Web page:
The Trans-Figured Christ

A few years ago one of the young men in my son’s group prom date turned up the day before the dance in a dress.  My son had promised to loan him the money for the ticket, so off they went together to the school office to buy it.  Two young men suddenly found themselves on the most daring walk of their young lives.  High school is just as tough as you remember it.  Somehow they survived it.  The next night I drove them and half a dozen other kids—gay, straight…and trans—to the prom where they stuck together and had a great time.  The times they are a-changin’.

The ‘Trans’ phenomenon is the new frontier in the long transformation of ideas and attitudes about sex and gender in our culture.  Most people find trans to be more challenging than gay, lesbian, or bi.  That’s because it goes to the heart of the matter in a way that g-l-b only implies.  When a man desires another man, it implies something different about gender, but the difference itself is left unstated.  A gay man still looks like a man; a lesbian still looks like a woman.  With g-l-b, gender roles are still, more or less, in tact.  But transgender thwarts gender roles directly, explicitly.  And that is the real issue—always.  Gender organizes our entire world. It gives us our marching orders, tells us where we fit, how much power we have, what we’ll be paid, and where to go to the bathroom.  Transgressing gender is serious business.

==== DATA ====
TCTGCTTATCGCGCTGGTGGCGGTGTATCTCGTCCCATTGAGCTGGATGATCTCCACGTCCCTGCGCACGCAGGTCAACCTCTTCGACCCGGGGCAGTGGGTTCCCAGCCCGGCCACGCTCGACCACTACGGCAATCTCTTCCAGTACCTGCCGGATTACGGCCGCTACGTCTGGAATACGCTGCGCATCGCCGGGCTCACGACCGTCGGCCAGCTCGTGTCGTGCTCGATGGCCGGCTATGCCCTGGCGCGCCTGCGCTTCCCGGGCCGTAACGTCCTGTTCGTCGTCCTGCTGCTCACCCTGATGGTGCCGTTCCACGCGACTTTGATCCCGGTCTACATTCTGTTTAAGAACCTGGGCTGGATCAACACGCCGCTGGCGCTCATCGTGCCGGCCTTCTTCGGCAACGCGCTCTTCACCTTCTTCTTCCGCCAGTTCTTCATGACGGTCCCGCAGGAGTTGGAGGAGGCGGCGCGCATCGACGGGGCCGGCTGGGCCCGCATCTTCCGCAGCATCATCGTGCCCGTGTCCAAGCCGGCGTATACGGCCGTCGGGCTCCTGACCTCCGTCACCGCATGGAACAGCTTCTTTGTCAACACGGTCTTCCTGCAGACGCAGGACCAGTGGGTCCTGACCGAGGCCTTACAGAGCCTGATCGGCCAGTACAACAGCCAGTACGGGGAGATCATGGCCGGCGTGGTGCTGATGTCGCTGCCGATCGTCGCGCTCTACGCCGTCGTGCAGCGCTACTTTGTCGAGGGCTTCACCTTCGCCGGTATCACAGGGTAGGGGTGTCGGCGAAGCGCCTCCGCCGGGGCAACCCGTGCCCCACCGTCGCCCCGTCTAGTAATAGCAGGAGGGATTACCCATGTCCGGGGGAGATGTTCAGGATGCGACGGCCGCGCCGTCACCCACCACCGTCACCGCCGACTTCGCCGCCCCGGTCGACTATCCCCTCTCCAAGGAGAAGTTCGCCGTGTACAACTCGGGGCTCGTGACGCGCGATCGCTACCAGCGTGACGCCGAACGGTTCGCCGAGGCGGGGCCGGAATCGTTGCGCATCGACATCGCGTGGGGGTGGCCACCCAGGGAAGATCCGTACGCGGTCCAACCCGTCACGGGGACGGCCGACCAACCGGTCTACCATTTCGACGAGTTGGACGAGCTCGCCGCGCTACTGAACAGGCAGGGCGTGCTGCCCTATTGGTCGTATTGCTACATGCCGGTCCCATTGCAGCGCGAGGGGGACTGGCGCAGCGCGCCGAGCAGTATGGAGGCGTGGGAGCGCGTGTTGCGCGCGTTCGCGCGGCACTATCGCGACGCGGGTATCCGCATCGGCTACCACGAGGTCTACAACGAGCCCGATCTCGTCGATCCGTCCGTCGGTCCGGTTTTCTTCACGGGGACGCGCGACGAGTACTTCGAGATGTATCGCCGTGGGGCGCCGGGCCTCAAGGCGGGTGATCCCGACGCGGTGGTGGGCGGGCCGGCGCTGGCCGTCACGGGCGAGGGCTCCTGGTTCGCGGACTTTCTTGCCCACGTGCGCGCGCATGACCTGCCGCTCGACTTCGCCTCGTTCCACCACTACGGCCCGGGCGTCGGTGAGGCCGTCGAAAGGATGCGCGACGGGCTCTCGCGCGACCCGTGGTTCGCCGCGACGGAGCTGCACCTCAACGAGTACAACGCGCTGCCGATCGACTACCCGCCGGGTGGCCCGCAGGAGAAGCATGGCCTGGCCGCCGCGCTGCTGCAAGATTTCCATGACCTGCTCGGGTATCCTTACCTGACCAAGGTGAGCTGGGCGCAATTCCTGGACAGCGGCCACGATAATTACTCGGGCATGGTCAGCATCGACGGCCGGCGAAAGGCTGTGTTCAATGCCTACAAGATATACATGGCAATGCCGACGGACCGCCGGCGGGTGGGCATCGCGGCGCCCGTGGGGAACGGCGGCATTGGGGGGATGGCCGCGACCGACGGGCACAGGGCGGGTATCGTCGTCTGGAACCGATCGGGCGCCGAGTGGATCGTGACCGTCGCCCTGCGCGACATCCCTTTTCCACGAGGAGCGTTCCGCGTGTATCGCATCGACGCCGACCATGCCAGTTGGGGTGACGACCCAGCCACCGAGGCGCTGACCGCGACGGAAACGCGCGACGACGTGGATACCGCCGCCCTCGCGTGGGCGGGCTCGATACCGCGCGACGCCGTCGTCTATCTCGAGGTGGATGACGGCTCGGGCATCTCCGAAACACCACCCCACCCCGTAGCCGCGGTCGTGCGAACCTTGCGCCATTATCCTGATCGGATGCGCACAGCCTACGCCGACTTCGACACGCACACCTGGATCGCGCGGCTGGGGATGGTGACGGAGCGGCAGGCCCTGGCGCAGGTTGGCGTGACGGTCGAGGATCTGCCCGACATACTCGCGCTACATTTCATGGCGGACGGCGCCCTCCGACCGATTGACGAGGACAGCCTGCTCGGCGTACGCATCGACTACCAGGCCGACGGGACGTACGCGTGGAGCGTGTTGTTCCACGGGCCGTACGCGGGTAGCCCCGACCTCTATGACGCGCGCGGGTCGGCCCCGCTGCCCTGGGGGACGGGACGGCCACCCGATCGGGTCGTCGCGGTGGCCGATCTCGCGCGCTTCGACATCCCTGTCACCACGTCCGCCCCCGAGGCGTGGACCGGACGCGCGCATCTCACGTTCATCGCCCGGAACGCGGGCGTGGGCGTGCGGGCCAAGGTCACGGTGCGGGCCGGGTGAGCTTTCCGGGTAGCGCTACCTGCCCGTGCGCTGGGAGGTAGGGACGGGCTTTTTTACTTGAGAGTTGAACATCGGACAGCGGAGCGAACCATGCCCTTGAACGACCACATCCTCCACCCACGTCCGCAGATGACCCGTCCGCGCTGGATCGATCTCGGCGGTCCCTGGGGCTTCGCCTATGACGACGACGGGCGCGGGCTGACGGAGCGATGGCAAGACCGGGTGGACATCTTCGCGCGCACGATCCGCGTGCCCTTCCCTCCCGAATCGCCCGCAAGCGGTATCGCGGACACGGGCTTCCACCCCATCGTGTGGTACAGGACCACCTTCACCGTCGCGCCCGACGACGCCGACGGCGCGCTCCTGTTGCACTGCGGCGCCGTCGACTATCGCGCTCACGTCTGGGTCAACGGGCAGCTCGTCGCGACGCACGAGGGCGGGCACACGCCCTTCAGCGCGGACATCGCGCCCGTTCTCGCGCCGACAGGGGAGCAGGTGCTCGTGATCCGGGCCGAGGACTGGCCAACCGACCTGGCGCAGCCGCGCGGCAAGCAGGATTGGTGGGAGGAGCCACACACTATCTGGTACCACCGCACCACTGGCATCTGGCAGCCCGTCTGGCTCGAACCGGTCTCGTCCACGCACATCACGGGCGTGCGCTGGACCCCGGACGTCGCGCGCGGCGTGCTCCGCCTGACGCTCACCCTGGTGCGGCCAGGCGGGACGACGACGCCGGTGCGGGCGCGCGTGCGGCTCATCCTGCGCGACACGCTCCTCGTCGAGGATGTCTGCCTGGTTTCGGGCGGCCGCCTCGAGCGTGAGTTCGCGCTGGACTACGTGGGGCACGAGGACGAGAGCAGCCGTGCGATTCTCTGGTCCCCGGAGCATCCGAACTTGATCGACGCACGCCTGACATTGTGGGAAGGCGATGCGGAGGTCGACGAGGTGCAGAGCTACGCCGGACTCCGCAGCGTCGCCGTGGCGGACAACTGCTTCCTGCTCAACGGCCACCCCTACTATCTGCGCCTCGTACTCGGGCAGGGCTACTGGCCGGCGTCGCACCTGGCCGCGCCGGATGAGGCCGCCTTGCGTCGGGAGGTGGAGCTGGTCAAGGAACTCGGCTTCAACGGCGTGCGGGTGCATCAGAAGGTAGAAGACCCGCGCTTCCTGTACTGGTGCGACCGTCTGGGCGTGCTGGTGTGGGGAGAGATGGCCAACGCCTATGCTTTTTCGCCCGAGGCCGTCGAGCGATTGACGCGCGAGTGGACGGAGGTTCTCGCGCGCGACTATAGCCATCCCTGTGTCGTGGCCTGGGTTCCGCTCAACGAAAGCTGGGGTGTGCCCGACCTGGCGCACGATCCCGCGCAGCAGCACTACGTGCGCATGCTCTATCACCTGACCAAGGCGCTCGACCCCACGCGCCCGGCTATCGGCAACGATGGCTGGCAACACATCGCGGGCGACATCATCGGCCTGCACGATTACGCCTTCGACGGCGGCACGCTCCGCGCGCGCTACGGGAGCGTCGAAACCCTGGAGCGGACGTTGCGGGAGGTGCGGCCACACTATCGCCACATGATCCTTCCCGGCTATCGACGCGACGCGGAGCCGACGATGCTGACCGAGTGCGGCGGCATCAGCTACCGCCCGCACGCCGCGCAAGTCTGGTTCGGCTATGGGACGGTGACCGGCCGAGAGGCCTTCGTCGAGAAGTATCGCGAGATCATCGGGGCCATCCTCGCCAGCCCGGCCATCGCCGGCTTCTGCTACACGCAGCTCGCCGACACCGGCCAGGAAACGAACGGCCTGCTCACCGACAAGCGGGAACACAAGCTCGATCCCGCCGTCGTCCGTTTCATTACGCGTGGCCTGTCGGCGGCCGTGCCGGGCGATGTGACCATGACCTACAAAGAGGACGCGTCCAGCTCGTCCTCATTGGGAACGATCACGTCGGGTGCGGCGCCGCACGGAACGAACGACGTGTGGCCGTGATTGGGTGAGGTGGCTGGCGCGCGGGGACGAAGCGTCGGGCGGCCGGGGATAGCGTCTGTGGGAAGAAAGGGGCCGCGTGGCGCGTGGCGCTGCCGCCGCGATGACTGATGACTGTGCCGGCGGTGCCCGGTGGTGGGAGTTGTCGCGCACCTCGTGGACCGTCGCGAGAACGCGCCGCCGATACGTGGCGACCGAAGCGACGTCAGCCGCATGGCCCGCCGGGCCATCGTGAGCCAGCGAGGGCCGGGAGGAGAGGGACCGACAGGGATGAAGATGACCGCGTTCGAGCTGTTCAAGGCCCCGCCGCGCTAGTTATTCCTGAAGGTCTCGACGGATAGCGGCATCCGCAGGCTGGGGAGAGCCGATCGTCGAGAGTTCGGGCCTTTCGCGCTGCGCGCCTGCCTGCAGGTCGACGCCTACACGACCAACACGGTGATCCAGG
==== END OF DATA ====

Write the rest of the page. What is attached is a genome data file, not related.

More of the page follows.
“The Transfiguration” is an odd story in the gospels (see Mark 9:2-13; Matt 17:1-12; Luke 9:28-36), in which Jesus ascends a mountaintop, where he is transformed before the eyes of his closest disciples, Peter, James, and John.  The Greek word that describes what happens to him on that mountaintop is metamorphoun.  Jesus “morphed.”  What he looks like in his transfigured state is left un-said.  His clothes become dazzling white, it says.  He glowed.  Scenes like this in early Christian literature are usually set after the resurrection, when Jesus appears to the disciples as a heavenly being, god-like, restored to divine glory and ready, now, to reveal the deepest secrets of God.  So, if the story is true to form, it means to present Jesus to the disciples transformed into the image of God.